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Infants' exposure to aluminum from vaccines and breast milk during the first 6 months


The success of vaccination programs in reducing and eliminating infectious diseases has contributed to an ever-increasing number of vaccines given at earlier ages (newborns and infants). Exposure to low levels of environmental toxic substances (including metals) at an early age raises plausible concerns over increasingly lower neuro-cognitive rates. Current immunization schedules with vaccines containing aluminum (as adjuvant) are given to infants, but thimerosal (as preservative) is found mostly in vaccines used in non-industrialized countries. Exclusively, breastfed infants (in Brazil) receiving a full recommended schedule of immunizations showed an exceedingly high exposure of Al (225 to 1750 μg per dose) when compared with estimated levels absorbed from breast milk (2.0 μg). This study does not dispute the safety of vaccines but reinforces the need to study long-term effects of early exposure to neuro-toxic substances on the developing brain. Pragmatic vaccine safety needs to embrace conventional toxicology, addressing especial characteristics of unborn fetuses, neonates and infants exposed to low levels of aluminum, and ethylmercury traditionally considered innocuous to the central nervous system.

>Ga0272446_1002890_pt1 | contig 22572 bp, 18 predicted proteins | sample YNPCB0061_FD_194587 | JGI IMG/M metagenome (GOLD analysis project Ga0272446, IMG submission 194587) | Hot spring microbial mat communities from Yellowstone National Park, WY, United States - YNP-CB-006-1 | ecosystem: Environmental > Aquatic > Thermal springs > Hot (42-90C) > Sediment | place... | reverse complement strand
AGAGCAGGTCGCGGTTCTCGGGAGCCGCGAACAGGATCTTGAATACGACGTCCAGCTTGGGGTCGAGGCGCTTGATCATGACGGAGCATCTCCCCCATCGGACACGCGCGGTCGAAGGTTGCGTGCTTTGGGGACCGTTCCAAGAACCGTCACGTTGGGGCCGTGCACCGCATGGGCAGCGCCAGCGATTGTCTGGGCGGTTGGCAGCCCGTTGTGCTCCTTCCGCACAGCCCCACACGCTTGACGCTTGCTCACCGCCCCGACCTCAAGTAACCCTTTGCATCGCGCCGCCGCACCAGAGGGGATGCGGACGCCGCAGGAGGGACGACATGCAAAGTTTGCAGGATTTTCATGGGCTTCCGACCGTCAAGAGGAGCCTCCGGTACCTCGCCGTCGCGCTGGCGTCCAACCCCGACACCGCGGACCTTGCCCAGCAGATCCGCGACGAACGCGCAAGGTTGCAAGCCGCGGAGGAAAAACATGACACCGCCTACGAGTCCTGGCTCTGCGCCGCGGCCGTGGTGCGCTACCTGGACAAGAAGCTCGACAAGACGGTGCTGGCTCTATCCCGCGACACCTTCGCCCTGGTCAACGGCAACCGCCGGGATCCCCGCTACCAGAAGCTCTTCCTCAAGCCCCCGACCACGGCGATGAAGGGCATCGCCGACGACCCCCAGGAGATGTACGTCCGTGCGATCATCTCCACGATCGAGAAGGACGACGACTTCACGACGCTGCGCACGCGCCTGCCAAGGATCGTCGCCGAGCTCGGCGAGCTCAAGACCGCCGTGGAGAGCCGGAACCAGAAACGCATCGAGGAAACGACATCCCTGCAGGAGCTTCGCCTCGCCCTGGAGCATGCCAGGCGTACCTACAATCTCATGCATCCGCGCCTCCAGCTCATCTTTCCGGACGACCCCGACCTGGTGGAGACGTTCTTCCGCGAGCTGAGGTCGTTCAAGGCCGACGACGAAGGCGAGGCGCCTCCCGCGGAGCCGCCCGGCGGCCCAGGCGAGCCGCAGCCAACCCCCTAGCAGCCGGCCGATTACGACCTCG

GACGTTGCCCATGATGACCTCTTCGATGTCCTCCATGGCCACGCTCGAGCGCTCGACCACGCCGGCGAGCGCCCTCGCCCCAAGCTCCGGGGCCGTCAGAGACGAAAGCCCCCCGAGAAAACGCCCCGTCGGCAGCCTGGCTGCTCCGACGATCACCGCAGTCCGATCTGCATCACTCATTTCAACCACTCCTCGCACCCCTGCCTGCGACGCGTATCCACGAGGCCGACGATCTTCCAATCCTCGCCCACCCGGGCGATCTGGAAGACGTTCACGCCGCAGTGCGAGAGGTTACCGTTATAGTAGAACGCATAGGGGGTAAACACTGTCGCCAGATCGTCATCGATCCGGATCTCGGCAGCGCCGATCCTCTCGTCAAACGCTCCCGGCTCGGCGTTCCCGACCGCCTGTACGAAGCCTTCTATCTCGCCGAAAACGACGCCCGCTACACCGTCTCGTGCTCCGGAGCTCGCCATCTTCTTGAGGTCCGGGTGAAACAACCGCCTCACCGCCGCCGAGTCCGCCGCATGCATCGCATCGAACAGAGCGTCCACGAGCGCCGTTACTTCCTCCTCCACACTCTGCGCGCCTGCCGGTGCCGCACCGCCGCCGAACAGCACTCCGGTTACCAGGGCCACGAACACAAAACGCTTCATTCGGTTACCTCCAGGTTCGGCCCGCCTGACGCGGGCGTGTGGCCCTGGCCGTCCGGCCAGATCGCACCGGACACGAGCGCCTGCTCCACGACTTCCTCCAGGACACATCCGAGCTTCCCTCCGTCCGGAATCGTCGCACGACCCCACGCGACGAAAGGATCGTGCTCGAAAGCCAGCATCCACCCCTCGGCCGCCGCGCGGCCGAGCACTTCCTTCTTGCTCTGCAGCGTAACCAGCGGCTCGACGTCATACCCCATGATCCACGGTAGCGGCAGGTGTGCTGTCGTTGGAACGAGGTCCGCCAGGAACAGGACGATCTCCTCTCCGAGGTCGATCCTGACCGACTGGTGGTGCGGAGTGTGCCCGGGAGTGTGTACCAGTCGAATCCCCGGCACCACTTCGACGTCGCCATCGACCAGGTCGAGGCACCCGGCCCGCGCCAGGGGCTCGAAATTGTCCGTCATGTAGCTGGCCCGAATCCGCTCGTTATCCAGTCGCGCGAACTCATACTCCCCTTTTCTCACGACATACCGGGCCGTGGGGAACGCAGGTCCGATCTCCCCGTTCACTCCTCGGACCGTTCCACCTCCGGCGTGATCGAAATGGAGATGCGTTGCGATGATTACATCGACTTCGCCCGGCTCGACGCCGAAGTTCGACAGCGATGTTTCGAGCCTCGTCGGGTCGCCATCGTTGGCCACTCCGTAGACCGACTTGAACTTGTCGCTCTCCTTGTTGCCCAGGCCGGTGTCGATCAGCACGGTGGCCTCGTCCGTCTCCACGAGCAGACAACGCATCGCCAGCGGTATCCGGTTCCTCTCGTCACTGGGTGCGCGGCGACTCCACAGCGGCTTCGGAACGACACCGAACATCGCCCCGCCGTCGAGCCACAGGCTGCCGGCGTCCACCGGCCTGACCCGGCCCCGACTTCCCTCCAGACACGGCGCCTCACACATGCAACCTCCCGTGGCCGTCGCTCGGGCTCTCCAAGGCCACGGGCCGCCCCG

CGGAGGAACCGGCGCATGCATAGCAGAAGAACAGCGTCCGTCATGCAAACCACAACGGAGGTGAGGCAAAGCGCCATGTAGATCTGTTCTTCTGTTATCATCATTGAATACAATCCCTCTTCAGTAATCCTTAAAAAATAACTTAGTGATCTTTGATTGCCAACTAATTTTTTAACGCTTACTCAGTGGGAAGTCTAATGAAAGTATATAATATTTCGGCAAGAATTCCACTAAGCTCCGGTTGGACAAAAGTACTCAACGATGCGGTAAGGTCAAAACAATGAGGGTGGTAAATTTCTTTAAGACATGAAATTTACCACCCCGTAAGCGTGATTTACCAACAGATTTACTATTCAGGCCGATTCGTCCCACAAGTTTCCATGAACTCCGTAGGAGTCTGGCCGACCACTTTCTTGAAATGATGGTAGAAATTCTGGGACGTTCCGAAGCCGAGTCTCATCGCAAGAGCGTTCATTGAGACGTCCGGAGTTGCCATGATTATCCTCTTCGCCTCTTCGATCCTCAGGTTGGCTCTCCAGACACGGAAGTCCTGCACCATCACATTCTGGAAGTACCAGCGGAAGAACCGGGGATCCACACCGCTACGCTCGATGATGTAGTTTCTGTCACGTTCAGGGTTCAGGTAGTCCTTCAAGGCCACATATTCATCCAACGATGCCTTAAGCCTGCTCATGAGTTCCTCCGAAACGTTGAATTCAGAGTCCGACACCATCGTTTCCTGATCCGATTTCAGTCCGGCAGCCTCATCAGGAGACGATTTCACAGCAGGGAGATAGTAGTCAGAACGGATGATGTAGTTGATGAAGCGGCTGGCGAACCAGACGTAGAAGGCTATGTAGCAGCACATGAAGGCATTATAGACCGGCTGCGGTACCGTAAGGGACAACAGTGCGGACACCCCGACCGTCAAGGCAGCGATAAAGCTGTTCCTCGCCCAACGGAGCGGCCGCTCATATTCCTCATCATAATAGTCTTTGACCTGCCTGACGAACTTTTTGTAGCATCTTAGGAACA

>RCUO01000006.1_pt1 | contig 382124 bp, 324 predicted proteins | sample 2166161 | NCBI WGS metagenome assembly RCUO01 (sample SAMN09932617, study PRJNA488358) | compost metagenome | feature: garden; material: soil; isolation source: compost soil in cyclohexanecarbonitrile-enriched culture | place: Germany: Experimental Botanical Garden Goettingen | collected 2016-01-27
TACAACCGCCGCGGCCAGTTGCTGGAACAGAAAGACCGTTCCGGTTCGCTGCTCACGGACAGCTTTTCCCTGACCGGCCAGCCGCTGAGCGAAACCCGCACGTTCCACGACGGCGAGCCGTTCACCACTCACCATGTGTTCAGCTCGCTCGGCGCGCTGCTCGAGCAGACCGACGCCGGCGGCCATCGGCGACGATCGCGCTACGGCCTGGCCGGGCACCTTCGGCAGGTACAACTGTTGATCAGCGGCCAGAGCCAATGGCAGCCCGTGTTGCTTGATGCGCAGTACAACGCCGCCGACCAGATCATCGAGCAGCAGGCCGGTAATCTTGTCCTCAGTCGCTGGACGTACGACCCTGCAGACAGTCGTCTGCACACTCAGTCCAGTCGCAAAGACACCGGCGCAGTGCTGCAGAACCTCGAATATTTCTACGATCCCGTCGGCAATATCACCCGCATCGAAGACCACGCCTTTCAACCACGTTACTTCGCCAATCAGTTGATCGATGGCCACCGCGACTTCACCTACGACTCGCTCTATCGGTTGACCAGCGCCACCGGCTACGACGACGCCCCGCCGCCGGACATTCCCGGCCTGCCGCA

Although vaccine safety is constantly reaffirmed in regard to its immunogenicity and rare adverse events, it is assumed that low doses of preservative (thimerosal) and adjuvant (aluminum salts) have the same innocuous effects across the large spectrum of those vaccinated — adults, children, infants, newborns, and unborn fetuses — and for the ever-increasing number of them given to young children. Despite low doses in vaccines, both Hg and Al are neuro-toxic; the higher toxicity of Hg is well recognized and it has been more studied and better understood than Al.

During early life, exposure to either mercury or aluminum that occur through breastfeeding depends on the maternal exposure (diet mainly). However, because of mammary-gland barrier, expected exposure for infants is greatly attenuated. The exposure to mercury or aluminum in breast milk is spread out through the course of a day's nursing with the very young or smaller (immature) baby absorbing proportionally smaller quantities. However, in intramuscular injections ethylmercury (in preservatives) and Al (as adjuvant) gain unimpeded access to body compartments. In this context, specific aspects of Hg exposure have been discussed elsewhere (Dórea, 2007). The American Academy of Pediatrics' revision of 1996 discussed aluminum in infant feeding but did not address the additional higher and acute exposure to aluminum in commonly used infants' vaccines (AAP, 1996).